Zimbabwe has traditionally grown soyabean with inoculation since the 1960’s, particularly in the large scale commercial farms. The country has a government run inoculant production facility at the Soil Productivity Research Lab (SPRL), producing inoculant for a wide range of legumes. Soyabean is the main crop for which rhizobium inoculant is produced, accounting for more than 90 % of inoculants sold. The Soil Productivity Research Laboratory received support from N2Africa in 2012 for rhizobium research, production and development and to train personnel in rhizobiology.
The SPRL produces a rhizobia inoculant on a bagasse carrier medium. For soyabean, one sachet of rhizobium inoculant is sufficient for 1 ha or 80 to 100 kg of seed. However, many smallholder farmers use the sachet on less than one ha because they may grow only that much soyabean as soyabean is a secondary crop, competing for land and financial resources with maize and other crops.
In the past five years, rhizobium inoculant use has peaked at about 40,000 sachets per year (Fig. 1). In response to this, the rhizobium inoculant production target at SPRL was set at 40,000 sachets in 2015 and 2016. In those years, inoculant use fell to just over 12,000 (2015) and just over 11,000 (2016). This was a result of several factors, including the failure in those years to match the timing of demand with supply as well as the El Nino induced drought.
Left: Inoculated in foreground - uninoculated behind the farmers
Right: Soyabean - inoculation trials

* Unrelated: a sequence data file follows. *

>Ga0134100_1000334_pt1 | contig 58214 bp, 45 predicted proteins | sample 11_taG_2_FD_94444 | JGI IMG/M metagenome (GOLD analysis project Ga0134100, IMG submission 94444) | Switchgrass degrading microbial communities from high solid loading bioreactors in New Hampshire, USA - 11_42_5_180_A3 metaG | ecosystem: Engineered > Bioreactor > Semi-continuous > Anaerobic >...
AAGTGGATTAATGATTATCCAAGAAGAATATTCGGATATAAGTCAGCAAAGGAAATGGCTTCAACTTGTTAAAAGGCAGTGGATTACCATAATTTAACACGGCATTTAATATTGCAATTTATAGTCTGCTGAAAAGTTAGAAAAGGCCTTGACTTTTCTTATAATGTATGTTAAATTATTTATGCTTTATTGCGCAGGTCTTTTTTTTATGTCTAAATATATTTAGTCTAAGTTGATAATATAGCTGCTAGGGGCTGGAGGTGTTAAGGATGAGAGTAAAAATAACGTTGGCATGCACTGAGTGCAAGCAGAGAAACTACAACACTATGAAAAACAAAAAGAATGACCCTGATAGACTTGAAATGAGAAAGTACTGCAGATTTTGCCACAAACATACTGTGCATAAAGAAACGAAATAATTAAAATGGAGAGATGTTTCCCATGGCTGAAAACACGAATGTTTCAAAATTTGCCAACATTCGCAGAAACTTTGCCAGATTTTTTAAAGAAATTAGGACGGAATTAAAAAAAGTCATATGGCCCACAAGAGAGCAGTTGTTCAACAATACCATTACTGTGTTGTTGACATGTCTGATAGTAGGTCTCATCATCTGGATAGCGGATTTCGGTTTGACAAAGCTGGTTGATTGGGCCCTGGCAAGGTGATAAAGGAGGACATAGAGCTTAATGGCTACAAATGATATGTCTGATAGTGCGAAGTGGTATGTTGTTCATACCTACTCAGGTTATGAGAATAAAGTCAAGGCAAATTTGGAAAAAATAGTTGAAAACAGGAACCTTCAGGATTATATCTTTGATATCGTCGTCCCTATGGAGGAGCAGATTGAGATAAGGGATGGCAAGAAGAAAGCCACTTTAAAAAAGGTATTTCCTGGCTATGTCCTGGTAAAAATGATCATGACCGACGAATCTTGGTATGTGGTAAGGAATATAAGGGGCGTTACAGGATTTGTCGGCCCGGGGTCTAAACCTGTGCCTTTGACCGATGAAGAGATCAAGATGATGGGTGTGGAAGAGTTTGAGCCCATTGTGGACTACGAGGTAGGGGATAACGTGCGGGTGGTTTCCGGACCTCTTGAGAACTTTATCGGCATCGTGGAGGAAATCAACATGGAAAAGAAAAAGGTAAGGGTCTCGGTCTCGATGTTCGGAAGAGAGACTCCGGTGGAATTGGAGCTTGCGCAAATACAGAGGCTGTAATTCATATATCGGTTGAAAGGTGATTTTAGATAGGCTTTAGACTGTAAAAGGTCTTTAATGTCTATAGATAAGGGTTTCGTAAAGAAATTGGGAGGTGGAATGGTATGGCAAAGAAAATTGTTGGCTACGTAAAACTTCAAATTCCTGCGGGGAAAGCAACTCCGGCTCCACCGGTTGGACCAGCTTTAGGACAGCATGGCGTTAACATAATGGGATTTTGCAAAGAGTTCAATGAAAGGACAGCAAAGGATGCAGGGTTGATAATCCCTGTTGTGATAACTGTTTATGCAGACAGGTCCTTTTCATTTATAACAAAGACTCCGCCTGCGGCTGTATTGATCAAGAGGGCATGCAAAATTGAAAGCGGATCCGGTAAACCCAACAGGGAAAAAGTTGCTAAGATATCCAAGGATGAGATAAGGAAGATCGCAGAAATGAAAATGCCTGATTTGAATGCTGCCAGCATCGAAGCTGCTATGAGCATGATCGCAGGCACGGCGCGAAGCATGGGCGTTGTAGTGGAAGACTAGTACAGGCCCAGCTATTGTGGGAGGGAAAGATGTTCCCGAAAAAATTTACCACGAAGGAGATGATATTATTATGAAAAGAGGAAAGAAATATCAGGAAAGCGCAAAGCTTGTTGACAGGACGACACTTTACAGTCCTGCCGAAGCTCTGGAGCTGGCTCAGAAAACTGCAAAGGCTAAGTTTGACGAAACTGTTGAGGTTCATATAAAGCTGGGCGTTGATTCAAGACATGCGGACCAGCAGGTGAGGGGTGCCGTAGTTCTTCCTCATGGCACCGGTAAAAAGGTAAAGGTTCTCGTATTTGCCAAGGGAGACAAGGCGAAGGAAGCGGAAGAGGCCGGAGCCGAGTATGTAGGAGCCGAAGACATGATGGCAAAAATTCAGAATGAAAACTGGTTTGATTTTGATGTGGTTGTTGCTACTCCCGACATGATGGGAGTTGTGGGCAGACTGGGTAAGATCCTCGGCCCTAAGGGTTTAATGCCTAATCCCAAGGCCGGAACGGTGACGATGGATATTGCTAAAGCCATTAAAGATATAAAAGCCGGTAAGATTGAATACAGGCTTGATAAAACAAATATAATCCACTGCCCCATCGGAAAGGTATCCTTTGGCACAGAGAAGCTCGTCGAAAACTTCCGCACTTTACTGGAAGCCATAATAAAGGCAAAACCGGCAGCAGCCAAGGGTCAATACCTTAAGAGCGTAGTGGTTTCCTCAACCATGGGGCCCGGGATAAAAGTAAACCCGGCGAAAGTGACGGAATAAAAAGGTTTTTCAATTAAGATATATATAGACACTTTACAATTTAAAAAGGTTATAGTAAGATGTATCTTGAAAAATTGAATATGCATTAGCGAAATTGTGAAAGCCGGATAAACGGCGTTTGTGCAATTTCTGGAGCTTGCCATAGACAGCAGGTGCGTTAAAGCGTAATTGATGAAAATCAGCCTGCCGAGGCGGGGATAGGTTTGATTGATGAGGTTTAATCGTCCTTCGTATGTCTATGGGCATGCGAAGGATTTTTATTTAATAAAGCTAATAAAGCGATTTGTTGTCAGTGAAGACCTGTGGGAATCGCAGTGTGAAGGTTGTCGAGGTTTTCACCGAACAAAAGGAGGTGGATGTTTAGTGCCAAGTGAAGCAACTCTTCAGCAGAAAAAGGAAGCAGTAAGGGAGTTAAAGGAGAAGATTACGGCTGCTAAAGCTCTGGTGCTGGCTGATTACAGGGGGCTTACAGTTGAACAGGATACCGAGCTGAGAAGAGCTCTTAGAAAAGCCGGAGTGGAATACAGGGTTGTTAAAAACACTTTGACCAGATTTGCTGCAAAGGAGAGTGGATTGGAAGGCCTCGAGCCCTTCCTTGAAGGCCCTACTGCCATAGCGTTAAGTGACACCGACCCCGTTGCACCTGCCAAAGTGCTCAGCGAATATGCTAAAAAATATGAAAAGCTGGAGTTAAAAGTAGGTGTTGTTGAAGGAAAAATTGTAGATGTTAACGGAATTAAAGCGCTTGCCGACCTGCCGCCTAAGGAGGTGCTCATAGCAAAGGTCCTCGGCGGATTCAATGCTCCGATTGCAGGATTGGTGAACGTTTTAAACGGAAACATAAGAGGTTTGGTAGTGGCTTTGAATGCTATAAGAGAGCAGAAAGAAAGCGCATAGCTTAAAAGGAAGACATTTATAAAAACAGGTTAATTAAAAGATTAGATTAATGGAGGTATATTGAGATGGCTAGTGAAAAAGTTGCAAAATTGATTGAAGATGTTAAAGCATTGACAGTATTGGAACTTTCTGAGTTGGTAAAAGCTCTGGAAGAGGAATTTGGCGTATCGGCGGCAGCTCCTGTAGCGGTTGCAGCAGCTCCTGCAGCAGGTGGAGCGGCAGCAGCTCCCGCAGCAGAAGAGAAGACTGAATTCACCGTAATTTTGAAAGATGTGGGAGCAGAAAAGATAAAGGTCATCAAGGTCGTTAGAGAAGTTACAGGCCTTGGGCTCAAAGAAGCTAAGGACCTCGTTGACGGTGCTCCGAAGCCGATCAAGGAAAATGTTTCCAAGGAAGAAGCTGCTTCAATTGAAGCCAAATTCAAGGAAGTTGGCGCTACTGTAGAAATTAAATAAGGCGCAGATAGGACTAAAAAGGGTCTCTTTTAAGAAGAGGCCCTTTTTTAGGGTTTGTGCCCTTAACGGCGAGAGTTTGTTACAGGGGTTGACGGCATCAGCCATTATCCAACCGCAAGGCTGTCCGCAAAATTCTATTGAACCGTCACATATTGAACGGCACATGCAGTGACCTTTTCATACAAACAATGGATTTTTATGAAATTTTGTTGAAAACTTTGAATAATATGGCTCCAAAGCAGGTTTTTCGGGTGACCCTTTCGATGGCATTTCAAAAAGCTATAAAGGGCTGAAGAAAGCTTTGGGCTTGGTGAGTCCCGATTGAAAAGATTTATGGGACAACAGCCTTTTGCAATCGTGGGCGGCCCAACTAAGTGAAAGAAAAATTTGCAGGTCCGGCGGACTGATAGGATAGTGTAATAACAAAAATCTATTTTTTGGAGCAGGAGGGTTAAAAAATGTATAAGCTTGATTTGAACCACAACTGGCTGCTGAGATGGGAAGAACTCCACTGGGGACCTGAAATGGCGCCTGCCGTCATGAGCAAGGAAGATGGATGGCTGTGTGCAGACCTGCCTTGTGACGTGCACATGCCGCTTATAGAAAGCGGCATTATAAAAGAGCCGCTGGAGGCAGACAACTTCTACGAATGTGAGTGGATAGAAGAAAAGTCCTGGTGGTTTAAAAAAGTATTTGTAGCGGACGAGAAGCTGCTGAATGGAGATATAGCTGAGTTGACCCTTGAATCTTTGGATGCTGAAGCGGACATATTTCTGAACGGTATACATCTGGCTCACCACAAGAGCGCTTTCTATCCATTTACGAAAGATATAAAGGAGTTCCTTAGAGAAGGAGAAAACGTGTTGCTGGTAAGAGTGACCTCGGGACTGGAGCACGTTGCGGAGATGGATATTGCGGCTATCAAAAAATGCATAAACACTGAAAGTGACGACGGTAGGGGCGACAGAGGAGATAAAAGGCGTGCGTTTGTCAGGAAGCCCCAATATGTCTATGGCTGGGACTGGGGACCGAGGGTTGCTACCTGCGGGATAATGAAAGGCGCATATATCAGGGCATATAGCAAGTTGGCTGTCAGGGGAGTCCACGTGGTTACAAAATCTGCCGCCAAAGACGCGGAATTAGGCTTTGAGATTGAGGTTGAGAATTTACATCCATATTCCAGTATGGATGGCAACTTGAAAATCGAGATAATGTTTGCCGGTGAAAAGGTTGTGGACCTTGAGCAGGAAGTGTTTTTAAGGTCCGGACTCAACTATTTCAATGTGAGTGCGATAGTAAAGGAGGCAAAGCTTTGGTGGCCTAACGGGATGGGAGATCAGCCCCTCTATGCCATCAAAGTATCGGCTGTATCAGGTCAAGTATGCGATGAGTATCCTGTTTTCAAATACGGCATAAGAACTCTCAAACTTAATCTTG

In 2017, soyabean was introduced to two government input schemes, a contract farming scheme and a smallholder development support scheme. The target for the contract farming programme, was 60,000 ha of soyabean under both smallholder and commercial farming systems. In response to this, SPRL set the target for rhizobium inoculant production to 80,000 sachets, sufficient for the 60,000 ha, as well as non-contract farming growers, SPRL met this target and 55,255 standard sachets were sold. The second programme was targeting smallholder farmers and a “special” 30 g packaging was specifically made to match farmer requirements. Despite the quick turnaround time and high inoculant demand from the 2 government sponsored schemes SPRL managed to sell 63,958 ha worth of rhizobium inoculant with the smaller packaging alone. Soyabean inoculant is more than 50 years old in Zimbabwe and almost forty years old in the smallholder communities, and yet still not very well known in smallholder communities. These government programmes are a great opportunity to introduce soyabean production and inoculant to many smallholder communities and thereby stimulate demand in the future.
The legume inoculant factory is operating below capacity since the majority inoculant production is targeted at rainy season crop production. The SPRL manages to meet the inoculant demand. There is a need to stimulate more demand so that more farmers can benefit from inoculant use; and to develop more efficient inoculant distribution to ensure access by all farmers throughout the country. SPRL intends to boost all the programmes to popularise rhizobia inoculant with media advertisements, more decentralisation and closer coordination of the rhizobium sales.
Mazvita Chiduwa, SPRL, Zimbabwe